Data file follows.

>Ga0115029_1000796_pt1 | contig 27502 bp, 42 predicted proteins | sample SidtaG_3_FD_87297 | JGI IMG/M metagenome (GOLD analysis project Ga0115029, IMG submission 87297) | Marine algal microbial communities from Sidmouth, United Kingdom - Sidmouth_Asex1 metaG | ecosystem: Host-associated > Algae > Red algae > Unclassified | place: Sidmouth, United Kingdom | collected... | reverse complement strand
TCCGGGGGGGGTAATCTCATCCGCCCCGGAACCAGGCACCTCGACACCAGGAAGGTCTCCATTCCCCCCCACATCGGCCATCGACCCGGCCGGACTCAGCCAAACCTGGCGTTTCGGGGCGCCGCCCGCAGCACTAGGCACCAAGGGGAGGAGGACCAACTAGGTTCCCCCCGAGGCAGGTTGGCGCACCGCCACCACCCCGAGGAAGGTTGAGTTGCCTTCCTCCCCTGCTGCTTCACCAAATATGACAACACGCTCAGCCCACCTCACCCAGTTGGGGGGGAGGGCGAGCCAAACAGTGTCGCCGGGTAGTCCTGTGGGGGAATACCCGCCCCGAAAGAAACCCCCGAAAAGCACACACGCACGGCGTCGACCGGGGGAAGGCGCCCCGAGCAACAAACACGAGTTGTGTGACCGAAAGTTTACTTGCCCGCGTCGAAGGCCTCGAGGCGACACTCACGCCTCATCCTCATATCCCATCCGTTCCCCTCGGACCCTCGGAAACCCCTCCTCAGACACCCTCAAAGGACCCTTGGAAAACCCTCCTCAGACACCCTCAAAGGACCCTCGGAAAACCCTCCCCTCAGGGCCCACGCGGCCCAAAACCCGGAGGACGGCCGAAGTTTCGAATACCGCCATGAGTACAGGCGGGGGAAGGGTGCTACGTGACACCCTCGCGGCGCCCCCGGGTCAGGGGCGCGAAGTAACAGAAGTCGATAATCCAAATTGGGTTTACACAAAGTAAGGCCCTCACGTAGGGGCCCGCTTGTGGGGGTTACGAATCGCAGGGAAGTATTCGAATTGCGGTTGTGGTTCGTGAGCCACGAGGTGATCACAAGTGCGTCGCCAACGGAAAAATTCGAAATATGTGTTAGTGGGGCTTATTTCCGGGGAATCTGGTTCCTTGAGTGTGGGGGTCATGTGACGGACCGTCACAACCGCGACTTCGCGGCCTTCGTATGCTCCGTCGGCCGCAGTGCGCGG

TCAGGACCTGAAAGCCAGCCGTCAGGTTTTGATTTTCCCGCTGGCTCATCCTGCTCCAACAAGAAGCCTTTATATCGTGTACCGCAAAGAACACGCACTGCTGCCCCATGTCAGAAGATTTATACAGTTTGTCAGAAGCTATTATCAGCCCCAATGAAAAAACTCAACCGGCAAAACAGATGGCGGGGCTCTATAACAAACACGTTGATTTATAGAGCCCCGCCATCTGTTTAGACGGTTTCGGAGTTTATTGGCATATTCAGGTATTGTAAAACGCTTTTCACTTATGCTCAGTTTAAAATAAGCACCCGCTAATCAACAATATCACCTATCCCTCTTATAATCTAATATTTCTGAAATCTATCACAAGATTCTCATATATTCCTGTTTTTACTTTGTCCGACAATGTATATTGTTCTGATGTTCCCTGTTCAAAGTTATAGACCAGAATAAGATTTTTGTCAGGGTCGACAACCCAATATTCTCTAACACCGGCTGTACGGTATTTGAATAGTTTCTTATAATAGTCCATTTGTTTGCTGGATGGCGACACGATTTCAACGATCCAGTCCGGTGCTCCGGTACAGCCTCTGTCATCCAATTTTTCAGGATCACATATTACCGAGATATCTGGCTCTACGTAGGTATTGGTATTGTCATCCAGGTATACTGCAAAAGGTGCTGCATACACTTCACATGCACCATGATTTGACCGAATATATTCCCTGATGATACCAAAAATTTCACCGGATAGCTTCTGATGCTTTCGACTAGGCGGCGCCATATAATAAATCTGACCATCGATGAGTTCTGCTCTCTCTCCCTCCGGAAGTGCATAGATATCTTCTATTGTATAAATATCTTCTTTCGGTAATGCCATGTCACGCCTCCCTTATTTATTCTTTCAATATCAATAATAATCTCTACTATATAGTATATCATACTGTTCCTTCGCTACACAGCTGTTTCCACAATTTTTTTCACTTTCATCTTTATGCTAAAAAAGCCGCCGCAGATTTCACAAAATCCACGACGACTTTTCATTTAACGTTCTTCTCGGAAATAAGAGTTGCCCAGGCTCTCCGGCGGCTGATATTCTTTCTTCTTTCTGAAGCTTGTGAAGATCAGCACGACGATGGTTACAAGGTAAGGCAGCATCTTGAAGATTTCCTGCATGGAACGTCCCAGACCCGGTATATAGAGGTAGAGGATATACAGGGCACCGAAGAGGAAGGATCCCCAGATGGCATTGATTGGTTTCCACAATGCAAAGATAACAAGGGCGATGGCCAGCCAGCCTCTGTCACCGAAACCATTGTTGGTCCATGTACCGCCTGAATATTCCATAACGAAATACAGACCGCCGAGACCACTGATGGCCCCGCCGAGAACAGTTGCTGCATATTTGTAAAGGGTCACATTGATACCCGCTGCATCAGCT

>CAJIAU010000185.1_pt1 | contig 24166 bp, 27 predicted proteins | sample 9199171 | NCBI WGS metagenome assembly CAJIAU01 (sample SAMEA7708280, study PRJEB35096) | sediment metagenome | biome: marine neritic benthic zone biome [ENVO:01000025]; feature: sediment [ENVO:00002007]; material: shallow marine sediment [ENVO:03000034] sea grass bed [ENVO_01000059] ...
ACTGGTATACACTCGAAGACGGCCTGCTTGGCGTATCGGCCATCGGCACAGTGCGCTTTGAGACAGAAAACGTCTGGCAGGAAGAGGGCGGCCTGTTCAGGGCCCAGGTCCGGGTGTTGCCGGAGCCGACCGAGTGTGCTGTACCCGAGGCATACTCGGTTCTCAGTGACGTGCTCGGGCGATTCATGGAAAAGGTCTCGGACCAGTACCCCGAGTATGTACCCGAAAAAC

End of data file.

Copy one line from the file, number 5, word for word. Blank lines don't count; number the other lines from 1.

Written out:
ACTGGTATACACTCGAAGACGGCCTGCTTGGCGTATCGGCCATCGGCACAGTGCGCTTTGAGACAGAAAACGTCTGGCAGGAAGAGGGCGGCCTGTTCAGGGCCCAGGTCCGGGTGTTGCCGGAGCCGACCGAGTGTGCTGTACCCGAGGCATACTCGGTTCTCAGTGACGTGCTCGGGCGATTCATGGAAAAGGTCTCGGACCAGTACCCCGAGTATGTACCCGAAAAAC